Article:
"The Aboriginal flag is a national symbol. It is recognised by everyone in this country. And the idea that it can be privately owned by a company to me just does not seem right."
Indigenous charity sent bill for $2,200
WAM Clothing was given exclusive rights to use the flag on garments after a deal with Luritja designer Harold Thomas earlier this year.
A not-for-profit Aboriginal medical service, the Indigenous Wellness Centre in Queensland, had to pay $2,200 to WAM Clothing last month for giving out T-shirts with the Aboriginal flag design to patients.
WAM clothing claims it is the “exclusive worldwide licensee for the use of the Aboriginal flag on clothing, physical media and digital media”.
The terms of the deal have not been disclosed, with the company citing confidentiality.
In a statement, WAM Clothing said interested parties seeking more details of the licence and what it involves "are invited to contact us".
Calls for 'monopoly' to stop
Other groups report being sent 'cease and desist' letters for using the Aboriginal flag on T-shirts and on social media.
Aboriginal health promotion business Spark Health Australia says its Clothing the Gap products with the Aboriginal flag prompted the letter to be sent to them.
The group has since started an online petition calling for a change to the licensing deal.
Aboriginal businesses told not to use Aboriginal flag
"Should WAM Clothing, a non-Indigenous business, hold the monopoly in a market to profit off Aboriginal peoples' identity and love for 'their' flag?" the petition reads.
"We believe that this control of the market by a non-Indigenous business has to stop."
A Facebook group called “New Aboriginal flag or flags discussion” also received a letter because of its “use of the digital image of the Aboriginal flag on social media platforms are [sic] being used in a negative light”.
'Symbol for all Australians'
Ms Burney, who is also Labor's spokesperson for Indigenous Australians, said the national significance of the Aboriginal flag should prompt the federal government to intervene to stop the cascading effects on community groups.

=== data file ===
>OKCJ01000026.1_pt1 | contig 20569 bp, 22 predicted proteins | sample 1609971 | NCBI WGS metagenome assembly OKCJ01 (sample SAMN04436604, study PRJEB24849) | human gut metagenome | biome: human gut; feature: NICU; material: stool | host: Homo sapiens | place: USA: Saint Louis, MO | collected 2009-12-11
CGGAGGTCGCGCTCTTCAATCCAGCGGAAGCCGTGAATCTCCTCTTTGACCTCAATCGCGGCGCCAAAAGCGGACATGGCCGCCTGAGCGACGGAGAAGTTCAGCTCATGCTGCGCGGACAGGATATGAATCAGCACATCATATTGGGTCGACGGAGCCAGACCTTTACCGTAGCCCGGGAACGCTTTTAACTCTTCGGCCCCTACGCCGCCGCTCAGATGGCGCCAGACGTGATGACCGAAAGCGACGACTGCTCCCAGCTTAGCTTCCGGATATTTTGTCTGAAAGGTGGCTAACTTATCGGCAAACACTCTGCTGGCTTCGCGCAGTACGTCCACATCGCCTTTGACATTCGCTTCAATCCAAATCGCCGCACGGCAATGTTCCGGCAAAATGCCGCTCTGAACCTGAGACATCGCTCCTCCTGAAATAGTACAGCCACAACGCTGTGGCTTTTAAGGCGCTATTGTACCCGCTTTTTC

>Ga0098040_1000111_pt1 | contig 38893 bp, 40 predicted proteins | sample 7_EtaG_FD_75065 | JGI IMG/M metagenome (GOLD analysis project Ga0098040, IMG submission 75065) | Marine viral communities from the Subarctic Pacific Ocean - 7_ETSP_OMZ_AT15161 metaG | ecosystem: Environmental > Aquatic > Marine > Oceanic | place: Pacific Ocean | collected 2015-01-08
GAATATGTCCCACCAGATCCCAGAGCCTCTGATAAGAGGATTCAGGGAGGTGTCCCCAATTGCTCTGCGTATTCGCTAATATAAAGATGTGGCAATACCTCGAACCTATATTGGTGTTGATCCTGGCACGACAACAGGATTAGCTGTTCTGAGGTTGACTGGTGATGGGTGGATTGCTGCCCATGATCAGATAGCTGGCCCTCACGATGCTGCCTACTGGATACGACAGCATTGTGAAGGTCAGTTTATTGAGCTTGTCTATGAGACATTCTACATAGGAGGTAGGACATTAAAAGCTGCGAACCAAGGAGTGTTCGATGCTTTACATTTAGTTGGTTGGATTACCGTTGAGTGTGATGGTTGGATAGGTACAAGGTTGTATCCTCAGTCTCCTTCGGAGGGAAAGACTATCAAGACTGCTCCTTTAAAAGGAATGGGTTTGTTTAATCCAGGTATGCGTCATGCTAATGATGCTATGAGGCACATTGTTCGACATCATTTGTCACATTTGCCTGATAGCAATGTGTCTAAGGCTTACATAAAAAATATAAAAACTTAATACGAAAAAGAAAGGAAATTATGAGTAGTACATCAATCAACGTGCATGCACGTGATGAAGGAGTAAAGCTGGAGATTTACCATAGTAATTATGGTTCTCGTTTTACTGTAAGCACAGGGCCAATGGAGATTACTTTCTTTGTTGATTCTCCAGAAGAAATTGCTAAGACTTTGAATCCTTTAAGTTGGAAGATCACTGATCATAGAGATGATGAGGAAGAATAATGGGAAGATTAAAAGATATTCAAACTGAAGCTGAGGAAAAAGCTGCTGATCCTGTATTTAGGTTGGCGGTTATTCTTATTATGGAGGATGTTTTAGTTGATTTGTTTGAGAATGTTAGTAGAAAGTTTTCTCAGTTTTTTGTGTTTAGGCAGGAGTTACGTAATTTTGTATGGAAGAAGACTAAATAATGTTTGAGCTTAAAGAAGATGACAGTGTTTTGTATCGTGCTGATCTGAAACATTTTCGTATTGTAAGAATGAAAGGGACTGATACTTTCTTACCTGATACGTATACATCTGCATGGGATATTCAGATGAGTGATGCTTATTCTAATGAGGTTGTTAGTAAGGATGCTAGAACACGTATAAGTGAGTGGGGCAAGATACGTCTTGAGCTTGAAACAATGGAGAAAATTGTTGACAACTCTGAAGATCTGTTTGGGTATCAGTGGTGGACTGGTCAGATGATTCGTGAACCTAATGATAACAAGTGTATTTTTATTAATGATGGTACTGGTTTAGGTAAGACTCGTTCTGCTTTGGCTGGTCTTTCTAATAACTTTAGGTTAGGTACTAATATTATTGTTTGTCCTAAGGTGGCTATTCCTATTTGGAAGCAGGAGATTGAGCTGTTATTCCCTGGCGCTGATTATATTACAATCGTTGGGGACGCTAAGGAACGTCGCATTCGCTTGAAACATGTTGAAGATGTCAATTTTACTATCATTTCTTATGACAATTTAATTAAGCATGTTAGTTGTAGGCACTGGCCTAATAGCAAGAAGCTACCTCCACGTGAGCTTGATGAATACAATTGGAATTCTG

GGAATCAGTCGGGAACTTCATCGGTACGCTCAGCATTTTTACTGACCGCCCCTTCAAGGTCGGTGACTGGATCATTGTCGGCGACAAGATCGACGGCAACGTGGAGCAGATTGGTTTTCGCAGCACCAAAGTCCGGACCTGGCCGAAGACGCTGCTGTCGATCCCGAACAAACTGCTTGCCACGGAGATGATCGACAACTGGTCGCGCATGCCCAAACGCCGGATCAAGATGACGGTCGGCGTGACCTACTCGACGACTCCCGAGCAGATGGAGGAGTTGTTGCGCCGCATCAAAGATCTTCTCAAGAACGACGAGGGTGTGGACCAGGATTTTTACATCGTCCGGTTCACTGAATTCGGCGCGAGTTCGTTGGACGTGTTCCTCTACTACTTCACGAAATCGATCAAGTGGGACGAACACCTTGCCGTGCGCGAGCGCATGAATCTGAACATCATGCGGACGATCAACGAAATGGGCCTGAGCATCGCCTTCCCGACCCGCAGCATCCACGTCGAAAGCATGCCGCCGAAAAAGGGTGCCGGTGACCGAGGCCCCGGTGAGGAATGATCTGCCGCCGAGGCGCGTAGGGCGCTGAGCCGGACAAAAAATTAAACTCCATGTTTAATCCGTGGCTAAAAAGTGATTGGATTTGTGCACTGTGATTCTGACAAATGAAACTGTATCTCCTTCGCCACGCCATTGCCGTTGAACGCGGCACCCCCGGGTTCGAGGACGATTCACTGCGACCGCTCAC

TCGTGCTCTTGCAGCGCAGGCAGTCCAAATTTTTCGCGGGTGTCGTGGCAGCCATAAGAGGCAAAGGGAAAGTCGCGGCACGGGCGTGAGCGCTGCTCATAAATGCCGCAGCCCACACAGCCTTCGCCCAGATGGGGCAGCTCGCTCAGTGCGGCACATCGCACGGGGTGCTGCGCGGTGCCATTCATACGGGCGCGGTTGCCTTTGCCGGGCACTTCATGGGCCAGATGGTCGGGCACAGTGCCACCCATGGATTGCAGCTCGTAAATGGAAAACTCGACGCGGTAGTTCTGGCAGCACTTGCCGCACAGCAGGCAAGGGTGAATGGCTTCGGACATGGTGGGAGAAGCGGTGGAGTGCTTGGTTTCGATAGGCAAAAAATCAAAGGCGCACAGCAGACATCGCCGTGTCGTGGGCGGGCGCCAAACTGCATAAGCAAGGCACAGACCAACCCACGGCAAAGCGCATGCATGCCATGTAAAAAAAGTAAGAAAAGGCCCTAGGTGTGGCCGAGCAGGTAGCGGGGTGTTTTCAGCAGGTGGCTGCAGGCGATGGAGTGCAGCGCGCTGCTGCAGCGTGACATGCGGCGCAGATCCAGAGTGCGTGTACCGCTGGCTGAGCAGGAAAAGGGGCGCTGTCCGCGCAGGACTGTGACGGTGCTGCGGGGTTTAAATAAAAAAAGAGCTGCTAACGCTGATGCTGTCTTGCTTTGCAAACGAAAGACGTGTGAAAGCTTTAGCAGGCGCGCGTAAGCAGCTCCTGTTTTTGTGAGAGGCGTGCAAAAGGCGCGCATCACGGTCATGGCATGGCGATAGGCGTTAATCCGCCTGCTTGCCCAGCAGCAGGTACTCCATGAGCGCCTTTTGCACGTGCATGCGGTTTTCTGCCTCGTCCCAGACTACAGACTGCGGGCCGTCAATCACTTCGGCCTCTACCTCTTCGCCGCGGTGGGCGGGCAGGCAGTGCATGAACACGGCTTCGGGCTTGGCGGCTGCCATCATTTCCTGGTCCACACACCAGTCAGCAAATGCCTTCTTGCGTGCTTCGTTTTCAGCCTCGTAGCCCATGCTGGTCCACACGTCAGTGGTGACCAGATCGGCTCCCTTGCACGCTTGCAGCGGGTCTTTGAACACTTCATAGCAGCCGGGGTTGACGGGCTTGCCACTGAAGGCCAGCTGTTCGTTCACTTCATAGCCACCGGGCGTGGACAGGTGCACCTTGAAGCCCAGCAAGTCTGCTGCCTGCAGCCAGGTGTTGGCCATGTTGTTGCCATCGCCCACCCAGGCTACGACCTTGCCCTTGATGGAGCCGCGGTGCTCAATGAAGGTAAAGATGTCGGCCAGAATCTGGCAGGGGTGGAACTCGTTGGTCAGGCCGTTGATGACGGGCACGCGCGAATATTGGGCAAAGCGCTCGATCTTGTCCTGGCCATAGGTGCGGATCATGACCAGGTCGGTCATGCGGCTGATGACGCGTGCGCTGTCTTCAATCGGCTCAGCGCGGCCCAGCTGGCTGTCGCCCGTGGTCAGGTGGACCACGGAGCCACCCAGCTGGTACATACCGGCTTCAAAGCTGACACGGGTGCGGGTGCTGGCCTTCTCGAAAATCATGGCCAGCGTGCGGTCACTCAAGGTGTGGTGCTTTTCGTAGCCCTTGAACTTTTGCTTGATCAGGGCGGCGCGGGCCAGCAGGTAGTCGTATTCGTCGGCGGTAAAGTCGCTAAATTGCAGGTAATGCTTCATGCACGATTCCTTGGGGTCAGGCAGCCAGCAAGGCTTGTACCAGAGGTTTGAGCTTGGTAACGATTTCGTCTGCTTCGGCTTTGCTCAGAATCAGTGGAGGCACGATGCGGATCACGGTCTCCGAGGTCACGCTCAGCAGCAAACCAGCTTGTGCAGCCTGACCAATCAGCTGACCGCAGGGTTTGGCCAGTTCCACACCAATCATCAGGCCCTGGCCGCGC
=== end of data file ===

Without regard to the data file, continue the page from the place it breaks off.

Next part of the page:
"I think the government needs to step in and see whether or not something can be done to secure this flag in perpetuity for Aboriginal organisations, Aboriginal people and the broader community," she said.
"This flag is more than a symbol for Aboriginal people. It is a symbol for all Australians. It is a recognised flag under the Flags Act.
"It is flown in many public places. It is displayed in a number of parliaments across the country. So I think people need to know where they [the federal government] stand. There needs to be some honesty."
Federal government urged to re-examine issue
Indigenous Australians Minister Ken Wyatt has said previously the federal government will not be buying the copyright for the Aboriginal flag, saying public statements suggest a solution could be underway with Harold Thomas and WAM Clothing open to working out ways for the image of the flag to be used.
Ms Burney urged Mr Wyatt to reconsider his stance.
"I would urge him to re-examine the issue, particularly in light of recent developments.
"And for the government to look at - as it has with other flags - look at who really has the rights for this flag. And talking to those involved that are really scaring people, quite frankly."